February 21, 2013 (Issue 2)
Tricks and Treats
Dear Friends and Neighbors,
|Birthday celebrations pushed our office (broom closet) beyond maximum capacity.
Bush Caucus is Back
I've joined the Bush Caucus. The Bush Caucus has evolved into more of a coastal caucus in recent years, and includes lawmakers from urban communities such as Juneau. But the spirit is the same: advocate the needs of rural and coastal Alaska. Goodness knows it's a voice that needs to be heard.
Our caucus counts 12 members, 7 Democrats and 5 Republicans – a large enough bloc of votes to make an impact. Always reasoned and thoughtful, Rep. Bryce Edgmon (D-Dilllingham) is our chair.
Frankenfish and Sea Vomit
Fisheries Committee considered two especially palatable legislative entrees last week. The first, a bill (HB 89) providing for rapid response to invasive aquatic species, was a slam dunk. Nothing like northern pike or colonial tunicate (lovingly known as sea vomit) to raise a bipartisan kumbaya. The bill passed out of committee with all "do pass" recommendations.
The second is a resolution (HJR 5) urging the FDA not to allow genetically modified salmon (lovingly known as frankenfish). On the heels of a 130-strong rally in Sitka against frankenfish, the resolution passed out of committee and today passed the House 38-0.
Our office is proudly co-sponsoring both the invasive species bill and the frankenfish resolution.
|Tully and I traveled to Kake last weekend for services for Mackenzie Howard. Wonderful to be back, but tragic considering the circumstances.
No Reduction without Production
There’s a difference between a give-and-take and a giveaway. Last week, House and Senate Democrats introduced an oil tax bill based on a give-and-take: if oil companies produce more oil, we will reduce oil taxes. Tax reduction for production. It even rhymes.
Compare: the Governor’s new oil tax bill. It includes elements that encourage new production, which is good. The Governor’s bill also eliminates progressivity from our oil tax structure, which is bad. Bad because Alaska would lose billions of dollars when oil prices are high, and get absolutely nothing in return. That’s a giveaway.
Rep. Shelley Hughes (R-Palmer) was the first Representative to shepherd a bill to the House floor. Her bill (HB 40) allows municipalities to create property tax exemptions for farming structures, in order to encourage local food production.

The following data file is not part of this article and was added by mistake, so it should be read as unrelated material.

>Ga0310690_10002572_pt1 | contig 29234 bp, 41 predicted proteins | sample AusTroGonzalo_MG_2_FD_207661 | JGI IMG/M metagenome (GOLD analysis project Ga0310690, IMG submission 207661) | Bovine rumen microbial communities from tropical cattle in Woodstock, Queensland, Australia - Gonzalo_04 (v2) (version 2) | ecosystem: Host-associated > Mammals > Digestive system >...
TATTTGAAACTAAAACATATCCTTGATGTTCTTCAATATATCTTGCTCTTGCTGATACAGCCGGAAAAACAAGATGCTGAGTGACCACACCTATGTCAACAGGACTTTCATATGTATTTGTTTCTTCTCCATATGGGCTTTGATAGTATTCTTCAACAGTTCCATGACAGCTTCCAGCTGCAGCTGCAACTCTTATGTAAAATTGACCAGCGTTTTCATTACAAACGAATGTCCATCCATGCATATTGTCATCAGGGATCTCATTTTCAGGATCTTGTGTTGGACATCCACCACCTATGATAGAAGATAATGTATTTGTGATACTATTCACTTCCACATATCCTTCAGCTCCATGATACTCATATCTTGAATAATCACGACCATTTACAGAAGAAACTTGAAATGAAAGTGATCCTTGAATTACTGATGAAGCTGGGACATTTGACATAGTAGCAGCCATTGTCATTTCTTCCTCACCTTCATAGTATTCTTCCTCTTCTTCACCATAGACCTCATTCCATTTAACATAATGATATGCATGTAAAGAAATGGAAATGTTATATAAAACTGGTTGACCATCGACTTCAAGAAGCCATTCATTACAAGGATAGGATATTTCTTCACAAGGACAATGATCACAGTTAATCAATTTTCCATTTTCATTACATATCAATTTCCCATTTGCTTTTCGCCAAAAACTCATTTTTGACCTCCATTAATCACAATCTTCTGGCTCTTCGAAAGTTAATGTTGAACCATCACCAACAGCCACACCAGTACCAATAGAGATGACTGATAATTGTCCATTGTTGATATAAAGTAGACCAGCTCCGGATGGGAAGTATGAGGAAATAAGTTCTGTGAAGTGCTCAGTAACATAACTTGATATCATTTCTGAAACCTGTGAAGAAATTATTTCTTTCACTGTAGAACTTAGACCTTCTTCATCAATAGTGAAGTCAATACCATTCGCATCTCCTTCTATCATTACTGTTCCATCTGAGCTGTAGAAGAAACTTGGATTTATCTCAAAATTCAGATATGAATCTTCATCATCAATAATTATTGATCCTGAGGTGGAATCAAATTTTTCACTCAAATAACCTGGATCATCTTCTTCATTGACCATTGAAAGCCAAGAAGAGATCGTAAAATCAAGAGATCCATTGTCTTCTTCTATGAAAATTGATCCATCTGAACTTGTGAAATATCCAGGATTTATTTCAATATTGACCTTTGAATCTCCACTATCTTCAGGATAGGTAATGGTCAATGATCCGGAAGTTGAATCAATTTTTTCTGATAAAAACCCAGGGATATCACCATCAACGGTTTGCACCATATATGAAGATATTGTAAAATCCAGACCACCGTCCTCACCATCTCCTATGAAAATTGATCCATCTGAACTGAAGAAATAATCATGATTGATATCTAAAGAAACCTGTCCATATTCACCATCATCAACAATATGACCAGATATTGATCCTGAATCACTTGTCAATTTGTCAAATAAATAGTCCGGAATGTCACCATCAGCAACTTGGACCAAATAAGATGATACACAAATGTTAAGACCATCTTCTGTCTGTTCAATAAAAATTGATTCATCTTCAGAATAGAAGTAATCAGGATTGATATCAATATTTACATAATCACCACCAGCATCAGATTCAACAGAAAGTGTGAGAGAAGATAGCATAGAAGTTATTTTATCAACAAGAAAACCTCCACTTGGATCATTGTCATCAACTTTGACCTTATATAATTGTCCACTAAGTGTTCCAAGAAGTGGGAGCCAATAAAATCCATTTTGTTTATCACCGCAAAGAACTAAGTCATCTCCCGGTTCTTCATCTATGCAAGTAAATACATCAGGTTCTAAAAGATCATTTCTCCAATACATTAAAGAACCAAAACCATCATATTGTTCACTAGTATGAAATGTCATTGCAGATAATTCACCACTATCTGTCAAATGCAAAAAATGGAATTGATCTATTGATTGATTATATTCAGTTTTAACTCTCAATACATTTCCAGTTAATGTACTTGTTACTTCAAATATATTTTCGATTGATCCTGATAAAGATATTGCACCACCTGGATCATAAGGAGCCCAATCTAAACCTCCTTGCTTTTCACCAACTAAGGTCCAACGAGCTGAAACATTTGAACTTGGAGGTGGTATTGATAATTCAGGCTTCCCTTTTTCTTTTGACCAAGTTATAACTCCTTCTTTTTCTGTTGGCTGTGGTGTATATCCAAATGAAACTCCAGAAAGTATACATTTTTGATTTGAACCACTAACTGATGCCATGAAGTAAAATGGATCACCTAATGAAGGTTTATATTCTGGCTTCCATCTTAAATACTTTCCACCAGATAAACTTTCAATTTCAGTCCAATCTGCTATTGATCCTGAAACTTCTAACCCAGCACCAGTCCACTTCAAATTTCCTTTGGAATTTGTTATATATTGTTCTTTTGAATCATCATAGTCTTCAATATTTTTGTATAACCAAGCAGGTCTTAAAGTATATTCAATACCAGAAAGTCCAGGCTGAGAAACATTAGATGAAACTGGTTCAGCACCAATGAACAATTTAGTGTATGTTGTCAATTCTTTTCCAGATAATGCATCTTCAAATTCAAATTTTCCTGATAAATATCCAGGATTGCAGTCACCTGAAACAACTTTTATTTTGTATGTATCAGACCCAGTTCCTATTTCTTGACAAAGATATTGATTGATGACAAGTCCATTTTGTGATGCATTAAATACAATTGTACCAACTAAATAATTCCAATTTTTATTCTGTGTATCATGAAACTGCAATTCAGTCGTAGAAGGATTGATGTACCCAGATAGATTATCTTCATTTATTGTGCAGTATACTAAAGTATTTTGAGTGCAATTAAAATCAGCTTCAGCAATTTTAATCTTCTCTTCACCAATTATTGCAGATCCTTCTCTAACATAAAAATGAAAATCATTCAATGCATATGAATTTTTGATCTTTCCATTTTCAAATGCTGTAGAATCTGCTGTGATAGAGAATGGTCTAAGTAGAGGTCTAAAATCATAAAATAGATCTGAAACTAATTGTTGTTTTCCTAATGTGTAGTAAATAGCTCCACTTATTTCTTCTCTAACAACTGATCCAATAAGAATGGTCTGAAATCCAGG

Rep. Hughes lined up her votes before the bill came to the floor. Along with 30 or so other representatives, I gave my word I'd vote yea.
But majority and minority leadership wanted to pull one on Rep. Hughes, who is serving her first term. When the vote was called, every member, except Rep. Hughes, voted nay. The vote readerboard was awash with red, and Rep. Hughes turned a little white.
Rep. Chris Tuck (D-Anchorage) moved for reconsideration, the House passed HB 40 by a 30-3 vote, and we all enjoyed a chuckle.
I got punk'd too. I wrote my last newsletter on my birthday, February 7. During floor session that day, in a tradition owing to the late Rep. Richard Foster of Nome, I was roasted like a chestnut over an open fire.
Scott Kawasaki (D-Fairbanks) did the honors:
"...The birthday boy... was born an 80-year-old man, with accompanying wisdom and receding hairline.
Even though he is turning the wise old age of 24 today, Mr. Speaker, there is no doubt that the member from district 34 is still young...
Before he is allowed to vote, the House Chief Clerk still cards him.
The Speaker must ensure that floor sessions adjourn promptly at 10 p.m. because of city-wide curfew.
The member had a birthday cake yesterday afternoon AND he had to get permission from his mom to eat sugar.
The young member has been working closely with many of the older members in the House even though he is just sworn in a few shorts weeks ago. In fact, he was immediately called on to chair the ‘hair club for men caucus.’”
A chairmanship freshman year?! I couldn’t be more excited.
Representative Jonathan Kreiss-Tomkins
State Capitol, Room 426
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